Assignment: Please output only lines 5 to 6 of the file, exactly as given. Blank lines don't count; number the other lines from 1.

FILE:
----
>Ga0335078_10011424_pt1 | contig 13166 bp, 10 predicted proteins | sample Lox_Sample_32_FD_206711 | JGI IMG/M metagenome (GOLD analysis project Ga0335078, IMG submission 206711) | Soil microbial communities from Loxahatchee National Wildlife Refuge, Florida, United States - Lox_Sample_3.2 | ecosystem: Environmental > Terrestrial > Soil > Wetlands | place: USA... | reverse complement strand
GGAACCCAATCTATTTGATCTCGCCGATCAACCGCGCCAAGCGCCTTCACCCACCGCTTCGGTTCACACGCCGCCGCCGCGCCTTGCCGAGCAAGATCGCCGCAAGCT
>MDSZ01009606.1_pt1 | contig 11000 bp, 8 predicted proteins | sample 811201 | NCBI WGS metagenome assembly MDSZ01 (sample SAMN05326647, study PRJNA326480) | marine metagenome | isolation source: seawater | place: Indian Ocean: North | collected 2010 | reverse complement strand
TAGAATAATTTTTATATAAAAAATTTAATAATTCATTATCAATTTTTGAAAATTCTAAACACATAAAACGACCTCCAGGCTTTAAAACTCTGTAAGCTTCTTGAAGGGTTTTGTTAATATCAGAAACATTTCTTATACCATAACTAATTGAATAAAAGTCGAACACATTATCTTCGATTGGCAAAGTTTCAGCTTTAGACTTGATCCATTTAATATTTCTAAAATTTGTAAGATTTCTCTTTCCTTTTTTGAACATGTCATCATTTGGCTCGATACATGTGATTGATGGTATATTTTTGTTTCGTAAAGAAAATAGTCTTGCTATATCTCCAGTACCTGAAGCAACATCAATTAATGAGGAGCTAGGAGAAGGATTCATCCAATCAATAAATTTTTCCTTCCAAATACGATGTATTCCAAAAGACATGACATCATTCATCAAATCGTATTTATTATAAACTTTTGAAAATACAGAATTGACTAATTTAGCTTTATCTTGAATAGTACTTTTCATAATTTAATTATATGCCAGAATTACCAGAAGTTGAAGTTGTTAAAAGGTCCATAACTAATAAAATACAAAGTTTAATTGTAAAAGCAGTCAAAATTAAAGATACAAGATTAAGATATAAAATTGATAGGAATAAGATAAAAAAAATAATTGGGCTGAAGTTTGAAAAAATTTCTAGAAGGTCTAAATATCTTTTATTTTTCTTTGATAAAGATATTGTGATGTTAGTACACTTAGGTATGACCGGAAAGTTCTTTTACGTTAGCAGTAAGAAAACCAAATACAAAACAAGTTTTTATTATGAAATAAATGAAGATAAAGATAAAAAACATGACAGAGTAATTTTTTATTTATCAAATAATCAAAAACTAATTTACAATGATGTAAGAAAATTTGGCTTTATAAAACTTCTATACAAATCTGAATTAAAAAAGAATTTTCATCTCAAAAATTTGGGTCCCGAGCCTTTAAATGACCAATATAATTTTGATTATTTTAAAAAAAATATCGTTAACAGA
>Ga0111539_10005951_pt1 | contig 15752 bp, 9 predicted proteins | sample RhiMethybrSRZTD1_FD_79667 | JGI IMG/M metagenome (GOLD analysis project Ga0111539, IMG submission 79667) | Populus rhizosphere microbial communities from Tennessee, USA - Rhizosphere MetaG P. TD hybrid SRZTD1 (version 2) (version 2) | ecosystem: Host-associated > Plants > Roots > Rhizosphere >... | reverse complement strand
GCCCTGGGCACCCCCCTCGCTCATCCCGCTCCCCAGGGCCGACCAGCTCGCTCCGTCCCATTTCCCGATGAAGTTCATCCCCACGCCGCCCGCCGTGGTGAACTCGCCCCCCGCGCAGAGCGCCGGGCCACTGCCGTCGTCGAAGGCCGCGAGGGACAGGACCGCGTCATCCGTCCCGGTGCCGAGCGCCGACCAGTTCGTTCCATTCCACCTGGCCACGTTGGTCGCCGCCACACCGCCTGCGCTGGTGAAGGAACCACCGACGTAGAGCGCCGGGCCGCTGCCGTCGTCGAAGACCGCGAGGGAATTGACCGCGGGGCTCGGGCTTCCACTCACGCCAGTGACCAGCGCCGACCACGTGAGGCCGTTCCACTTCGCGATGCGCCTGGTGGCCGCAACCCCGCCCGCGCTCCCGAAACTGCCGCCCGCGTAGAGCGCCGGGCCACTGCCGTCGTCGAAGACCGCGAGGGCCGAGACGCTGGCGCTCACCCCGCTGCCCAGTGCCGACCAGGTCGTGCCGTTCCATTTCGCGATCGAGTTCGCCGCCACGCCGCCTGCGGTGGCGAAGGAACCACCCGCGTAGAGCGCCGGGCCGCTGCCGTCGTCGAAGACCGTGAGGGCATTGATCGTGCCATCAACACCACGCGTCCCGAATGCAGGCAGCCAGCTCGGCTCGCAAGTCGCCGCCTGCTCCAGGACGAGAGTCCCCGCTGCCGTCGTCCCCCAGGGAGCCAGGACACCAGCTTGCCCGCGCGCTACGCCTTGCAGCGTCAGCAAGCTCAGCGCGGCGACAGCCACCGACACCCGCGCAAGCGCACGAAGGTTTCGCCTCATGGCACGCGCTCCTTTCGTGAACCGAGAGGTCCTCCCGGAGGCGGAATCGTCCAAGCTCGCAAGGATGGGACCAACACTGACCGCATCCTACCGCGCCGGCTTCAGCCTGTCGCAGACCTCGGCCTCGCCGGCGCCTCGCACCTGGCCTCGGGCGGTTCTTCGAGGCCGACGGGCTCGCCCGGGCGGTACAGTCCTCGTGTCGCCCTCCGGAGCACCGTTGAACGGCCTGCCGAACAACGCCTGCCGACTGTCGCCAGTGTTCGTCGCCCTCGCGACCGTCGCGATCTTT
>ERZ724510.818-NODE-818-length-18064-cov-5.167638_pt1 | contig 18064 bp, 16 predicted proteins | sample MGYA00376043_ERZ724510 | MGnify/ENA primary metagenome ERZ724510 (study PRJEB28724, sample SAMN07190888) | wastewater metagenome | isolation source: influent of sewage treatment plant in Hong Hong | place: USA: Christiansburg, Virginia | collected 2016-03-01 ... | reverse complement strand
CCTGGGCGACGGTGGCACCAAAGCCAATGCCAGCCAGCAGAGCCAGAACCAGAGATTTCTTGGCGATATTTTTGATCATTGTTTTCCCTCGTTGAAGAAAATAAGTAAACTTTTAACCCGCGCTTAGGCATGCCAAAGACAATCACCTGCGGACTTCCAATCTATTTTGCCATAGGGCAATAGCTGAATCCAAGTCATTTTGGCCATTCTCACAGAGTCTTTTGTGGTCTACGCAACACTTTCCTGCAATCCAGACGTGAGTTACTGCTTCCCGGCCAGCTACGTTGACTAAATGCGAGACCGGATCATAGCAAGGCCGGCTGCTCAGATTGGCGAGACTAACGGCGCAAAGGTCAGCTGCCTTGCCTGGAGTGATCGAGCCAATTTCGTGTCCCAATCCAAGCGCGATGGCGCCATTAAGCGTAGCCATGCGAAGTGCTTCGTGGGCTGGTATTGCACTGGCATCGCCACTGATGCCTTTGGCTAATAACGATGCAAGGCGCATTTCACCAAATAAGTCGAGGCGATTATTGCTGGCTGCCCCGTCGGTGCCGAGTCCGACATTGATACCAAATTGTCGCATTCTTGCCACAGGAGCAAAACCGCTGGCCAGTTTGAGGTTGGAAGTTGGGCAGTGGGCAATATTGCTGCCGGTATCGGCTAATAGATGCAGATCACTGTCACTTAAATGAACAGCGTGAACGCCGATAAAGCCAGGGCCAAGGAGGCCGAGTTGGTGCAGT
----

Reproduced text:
>Ga0111539_10005951_pt1 | contig 15752 bp, 9 predicted proteins | sample RhiMethybrSRZTD1_FD_79667 | JGI IMG/M metagenome (GOLD analysis project Ga0111539, IMG submission 79667) | Populus rhizosphere microbial communities from Tennessee, USA - Rhizosphere MetaG P. TD hybrid SRZTD1 (version 2) (version 2) | ecosystem: Host-associated > Plants > Roots > Rhizosphere >... | reverse complement strand
GCCCTGGGCACCCCCCTCGCTCATCCCGCTCCCCAGGGCCGACCAGCTCGCTCCGTCCCATTTCCCGATGAAGTTCATCCCCACGCCGCCCGCCGTGGTGAACTCGCCCCCCGCGCAGAGCGCCGGGCCACTGCCGTCGTCGAAGGCCGCGAGGGACAGGACCGCGTCATCCGTCCCGGTGCCGAGCGCCGACCAGTTCGTTCCATTCCACCTGGCCACGTTGGTCGCCGCCACACCGCCTGCGCTGGTGAAGGAACCACCGACGTAGAGCGCCGGGCCGCTGCCGTCGTCGAAGACCGCGAGGGAATTGACCGCGGGGCTCGGGCTTCCACTCACGCCAGTGACCAGCGCCGACCACGTGAGGCCGTTCCACTTCGCGATGCGCCTGGTGGCCGCAACCCCGCCCGCGCTCCCGAAACTGCCGCCCGCGTAGAGCGCCGGGCCACTGCCGTCGTCGAAGACCGCGAGGGCCGAGACGCTGGCGCTCACCCCGCTGCCCAGTGCCGACCAGGTCGTGCCGTTCCATTTCGCGATCGAGTTCGCCGCCACGCCGCCTGCGGTGGCGAAGGAACCACCCGCGTAGAGCGCCGGGCCGCTGCCGTCGTCGAAGACCGTGAGGGCATTGATCGTGCCATCAACACCACGCGTCCCGAATGCAGGCAGCCAGCTCGGCTCGCAAGTCGCCGCCTGCTCCAGGACGAGAGTCCCCGCTGCCGTCGTCCCCCAGGGAGCCAGGACACCAGCTTGCCCGCGCGCTACGCCTTGCAGCGTCAGCAAGCTCAGCGCGGCGACAGCCACCGACACCCGCGCAAGCGCACGAAGGTTTCGCCTCATGGCACGCGCTCCTTTCGTGAACCGAGAGGTCCTCCCGGAGGCGGAATCGTCCAAGCTCGCAAGGATGGGACCAACACTGACCGCATCCTACCGCGCCGGCTTCAGCCTGTCGCAGACCTCGGCCTCGCCGGCGCCTCGCACCTGGCCTCGGGCGGTTCTTCGAGGCCGACGGGCTCGCCCGGGCGGTACAGTCCTCGTGTCGCCCTCCGGAGCACCGTTGAACGGCCTGCCGAACAACGCCTGCCGACTGTCGCCAGTGTTCGTCGCCCTCGCGACCGTCGCGATCTTT